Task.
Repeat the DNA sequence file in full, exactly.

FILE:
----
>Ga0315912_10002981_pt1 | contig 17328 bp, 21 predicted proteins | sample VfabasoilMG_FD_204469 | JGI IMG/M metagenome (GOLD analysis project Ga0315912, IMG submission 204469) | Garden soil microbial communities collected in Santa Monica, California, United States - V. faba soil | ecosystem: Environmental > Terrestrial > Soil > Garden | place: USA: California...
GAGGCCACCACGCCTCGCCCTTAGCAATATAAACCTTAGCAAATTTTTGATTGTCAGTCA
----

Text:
>Ga0315912_10002981_pt1 | contig 17328 bp, 21 predicted proteins | sample VfabasoilMG_FD_204469 | JGI IMG/M metagenome (GOLD analysis project Ga0315912, IMG submission 204469) | Garden soil microbial communities collected in Santa Monica, California, United States - V. faba soil | ecosystem: Environmental > Terrestrial > Soil > Garden | place: USA: California...
GAGGCCACCACGCCTCGCCCTTAGCAATATAAACCTTAGCAAATTTTTGATTGTCAGTCA